“It is absolutely critical to set quantifiable goals,” says Peter Boyd of PaperStreet Web Design. “The goal should have a specific measurement, so there is zero debate over whether the goal is met.”
Boyd goes on to explain how this works within his own team: “For our team, it can be a set number of sales, designs, websites launches, support hours, or pages written. Each team member knows the goal and we can break it down into monthly, quarterly, or yearly increments.”
6. Tie goals to incentives
Andy Eastes of SkuVault recommends transparency and incentivizing goals, but is quick to note that it’s important to tie any incentives to goals that play to your team members’ strengths.
“Incentive plans come in handy to help motivate team members, but it is important that your plan is geared toward highlighting their strengths and promoting favorable behaviors in the workplace, rather than the opposite,” he says. “This will ensure positive and cohesive development so that achievements are attainable in each position.”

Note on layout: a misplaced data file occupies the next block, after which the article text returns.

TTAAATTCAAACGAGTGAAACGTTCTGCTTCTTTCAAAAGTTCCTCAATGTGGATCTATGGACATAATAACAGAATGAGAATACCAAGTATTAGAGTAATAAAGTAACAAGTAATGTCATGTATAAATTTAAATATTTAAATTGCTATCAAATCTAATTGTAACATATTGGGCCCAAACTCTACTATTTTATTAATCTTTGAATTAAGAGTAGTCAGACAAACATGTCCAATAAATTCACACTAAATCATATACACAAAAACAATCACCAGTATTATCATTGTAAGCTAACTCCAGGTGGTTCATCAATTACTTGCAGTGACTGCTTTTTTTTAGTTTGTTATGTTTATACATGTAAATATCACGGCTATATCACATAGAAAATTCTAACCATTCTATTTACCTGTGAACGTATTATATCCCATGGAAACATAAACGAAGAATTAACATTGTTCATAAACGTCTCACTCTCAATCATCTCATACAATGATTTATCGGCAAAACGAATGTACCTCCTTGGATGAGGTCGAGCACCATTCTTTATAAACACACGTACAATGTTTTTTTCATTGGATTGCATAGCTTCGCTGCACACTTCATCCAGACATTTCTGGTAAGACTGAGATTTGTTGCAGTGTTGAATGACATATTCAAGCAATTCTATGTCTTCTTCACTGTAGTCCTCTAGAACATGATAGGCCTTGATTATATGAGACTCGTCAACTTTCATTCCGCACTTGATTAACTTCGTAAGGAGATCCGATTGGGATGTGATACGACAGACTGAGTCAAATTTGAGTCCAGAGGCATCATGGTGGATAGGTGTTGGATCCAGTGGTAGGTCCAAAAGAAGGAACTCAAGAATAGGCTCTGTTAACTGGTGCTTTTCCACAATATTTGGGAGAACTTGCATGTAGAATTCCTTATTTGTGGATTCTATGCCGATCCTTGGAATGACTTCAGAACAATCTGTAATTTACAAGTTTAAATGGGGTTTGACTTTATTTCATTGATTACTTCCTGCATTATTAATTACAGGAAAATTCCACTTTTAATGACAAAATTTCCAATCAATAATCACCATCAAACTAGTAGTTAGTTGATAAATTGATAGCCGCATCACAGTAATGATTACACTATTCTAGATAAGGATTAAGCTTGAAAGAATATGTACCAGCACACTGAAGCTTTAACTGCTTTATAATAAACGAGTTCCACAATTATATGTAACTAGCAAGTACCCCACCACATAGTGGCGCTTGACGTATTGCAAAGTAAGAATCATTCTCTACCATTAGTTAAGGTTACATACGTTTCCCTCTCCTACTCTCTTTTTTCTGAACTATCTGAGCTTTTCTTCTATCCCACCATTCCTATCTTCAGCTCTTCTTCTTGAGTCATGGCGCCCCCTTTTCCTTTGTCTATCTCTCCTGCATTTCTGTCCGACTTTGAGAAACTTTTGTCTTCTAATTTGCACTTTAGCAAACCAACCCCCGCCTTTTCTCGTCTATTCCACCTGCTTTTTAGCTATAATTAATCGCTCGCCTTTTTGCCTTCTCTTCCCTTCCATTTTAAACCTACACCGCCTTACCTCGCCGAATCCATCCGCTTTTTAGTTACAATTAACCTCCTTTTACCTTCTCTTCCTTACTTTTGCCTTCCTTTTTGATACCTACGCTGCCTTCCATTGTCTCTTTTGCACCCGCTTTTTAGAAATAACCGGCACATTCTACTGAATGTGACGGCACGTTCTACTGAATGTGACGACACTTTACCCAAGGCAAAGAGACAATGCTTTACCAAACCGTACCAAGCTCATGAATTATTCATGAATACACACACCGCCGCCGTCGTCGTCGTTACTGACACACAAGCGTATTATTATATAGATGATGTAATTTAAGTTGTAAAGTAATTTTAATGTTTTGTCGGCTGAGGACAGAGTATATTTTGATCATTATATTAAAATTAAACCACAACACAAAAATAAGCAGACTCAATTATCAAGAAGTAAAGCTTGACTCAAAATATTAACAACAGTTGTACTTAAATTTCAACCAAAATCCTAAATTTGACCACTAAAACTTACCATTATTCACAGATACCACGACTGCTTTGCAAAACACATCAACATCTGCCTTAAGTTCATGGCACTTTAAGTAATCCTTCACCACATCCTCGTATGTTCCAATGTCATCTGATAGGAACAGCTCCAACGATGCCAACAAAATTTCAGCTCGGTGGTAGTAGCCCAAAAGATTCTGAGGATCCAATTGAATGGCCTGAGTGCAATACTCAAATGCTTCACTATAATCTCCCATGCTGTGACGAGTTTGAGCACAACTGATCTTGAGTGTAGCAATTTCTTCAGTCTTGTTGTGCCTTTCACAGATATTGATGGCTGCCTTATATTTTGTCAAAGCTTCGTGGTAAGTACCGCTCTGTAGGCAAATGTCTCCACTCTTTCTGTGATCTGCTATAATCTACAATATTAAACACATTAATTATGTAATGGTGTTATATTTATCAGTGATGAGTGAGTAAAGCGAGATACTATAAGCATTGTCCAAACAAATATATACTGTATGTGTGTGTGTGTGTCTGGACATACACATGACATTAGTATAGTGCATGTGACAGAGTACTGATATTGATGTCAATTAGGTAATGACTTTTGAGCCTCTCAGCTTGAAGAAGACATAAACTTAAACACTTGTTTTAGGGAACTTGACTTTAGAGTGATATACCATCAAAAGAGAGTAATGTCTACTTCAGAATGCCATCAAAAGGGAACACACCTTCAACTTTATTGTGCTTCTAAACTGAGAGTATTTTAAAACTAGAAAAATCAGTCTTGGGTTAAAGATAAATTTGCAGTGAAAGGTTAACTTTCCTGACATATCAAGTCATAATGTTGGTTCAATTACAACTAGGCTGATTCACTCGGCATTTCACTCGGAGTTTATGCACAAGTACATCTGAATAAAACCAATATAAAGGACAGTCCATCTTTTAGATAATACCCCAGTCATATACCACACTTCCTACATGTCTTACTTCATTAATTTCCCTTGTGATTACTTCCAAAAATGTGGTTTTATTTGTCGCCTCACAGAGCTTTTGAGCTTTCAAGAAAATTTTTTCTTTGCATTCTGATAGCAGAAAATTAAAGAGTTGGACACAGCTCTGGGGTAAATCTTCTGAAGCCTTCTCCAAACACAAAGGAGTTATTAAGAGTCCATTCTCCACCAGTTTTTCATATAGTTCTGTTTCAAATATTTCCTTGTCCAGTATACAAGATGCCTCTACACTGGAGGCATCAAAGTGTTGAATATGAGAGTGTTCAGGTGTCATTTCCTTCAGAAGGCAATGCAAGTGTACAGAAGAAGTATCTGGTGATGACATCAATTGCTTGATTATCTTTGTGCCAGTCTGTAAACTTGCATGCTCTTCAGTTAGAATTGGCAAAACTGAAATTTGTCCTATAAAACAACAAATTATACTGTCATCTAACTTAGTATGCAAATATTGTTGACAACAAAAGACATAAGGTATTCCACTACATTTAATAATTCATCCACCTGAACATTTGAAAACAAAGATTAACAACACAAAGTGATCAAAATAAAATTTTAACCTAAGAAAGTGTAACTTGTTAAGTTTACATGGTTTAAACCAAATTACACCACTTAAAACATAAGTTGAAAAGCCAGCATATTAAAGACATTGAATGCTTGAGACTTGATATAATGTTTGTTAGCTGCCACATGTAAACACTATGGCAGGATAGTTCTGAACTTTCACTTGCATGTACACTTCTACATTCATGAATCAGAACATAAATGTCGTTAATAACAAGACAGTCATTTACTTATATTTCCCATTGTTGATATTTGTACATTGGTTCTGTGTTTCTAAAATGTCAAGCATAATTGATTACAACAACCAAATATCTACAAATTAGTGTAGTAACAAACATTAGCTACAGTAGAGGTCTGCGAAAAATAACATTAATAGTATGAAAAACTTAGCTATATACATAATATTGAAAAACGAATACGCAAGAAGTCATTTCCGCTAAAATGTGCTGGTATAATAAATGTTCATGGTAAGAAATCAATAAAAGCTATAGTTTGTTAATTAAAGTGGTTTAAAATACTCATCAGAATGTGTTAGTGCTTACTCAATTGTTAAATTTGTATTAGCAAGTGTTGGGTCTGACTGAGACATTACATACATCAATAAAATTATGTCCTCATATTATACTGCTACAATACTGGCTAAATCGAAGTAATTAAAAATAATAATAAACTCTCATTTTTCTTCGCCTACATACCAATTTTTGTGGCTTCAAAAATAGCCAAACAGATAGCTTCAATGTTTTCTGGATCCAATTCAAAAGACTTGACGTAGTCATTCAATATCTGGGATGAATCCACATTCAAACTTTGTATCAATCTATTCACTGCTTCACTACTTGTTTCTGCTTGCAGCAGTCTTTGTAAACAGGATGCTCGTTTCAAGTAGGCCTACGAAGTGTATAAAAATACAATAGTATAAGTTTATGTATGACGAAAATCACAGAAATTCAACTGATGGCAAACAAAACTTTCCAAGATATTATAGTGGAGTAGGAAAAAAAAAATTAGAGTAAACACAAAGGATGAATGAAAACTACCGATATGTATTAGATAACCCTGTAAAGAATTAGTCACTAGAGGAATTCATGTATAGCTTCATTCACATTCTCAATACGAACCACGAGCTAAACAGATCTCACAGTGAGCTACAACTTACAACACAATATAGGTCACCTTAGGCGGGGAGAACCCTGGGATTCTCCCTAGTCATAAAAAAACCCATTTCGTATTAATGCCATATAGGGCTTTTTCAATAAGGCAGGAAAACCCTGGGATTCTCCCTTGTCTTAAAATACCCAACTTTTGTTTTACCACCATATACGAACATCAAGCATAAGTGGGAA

For example, setting an insanely high sales goal and coupling it with a ridiculously awesome incentive could create a toxic work environment, as your staff might go to inappropriate lengths to make sales. Be sure to keep in mind your desired company culture when designing incentive programs, and tailor any incentivization to your employees’ strengths and career goals (see point #1).
7. Create an action plan
Goal setting alone will be nothing without a plan for success. When are certain milestones met? How will you touch base with your employees, and monitor their progress toward goals?
“When you are setting goals for your team, make sure they are backed by an action plan and then go over that plan with them,” suggests Anthony Davani of Kreoo/The Davani Group. At Palo Alto Software, we do something similar, and employ the strategy of holding a monthly plan review meeting to check in on our goals.
Davani also recommends letting your employees in on the planning process and enabling them to take ownership and remain accountable for the outcome. “Let them sell you on how they will achieve that goal. There is no sense in setting goals for your team if there is no one there to hold your team accountable.”
What is your favorite way to set goals for your team and for yourself?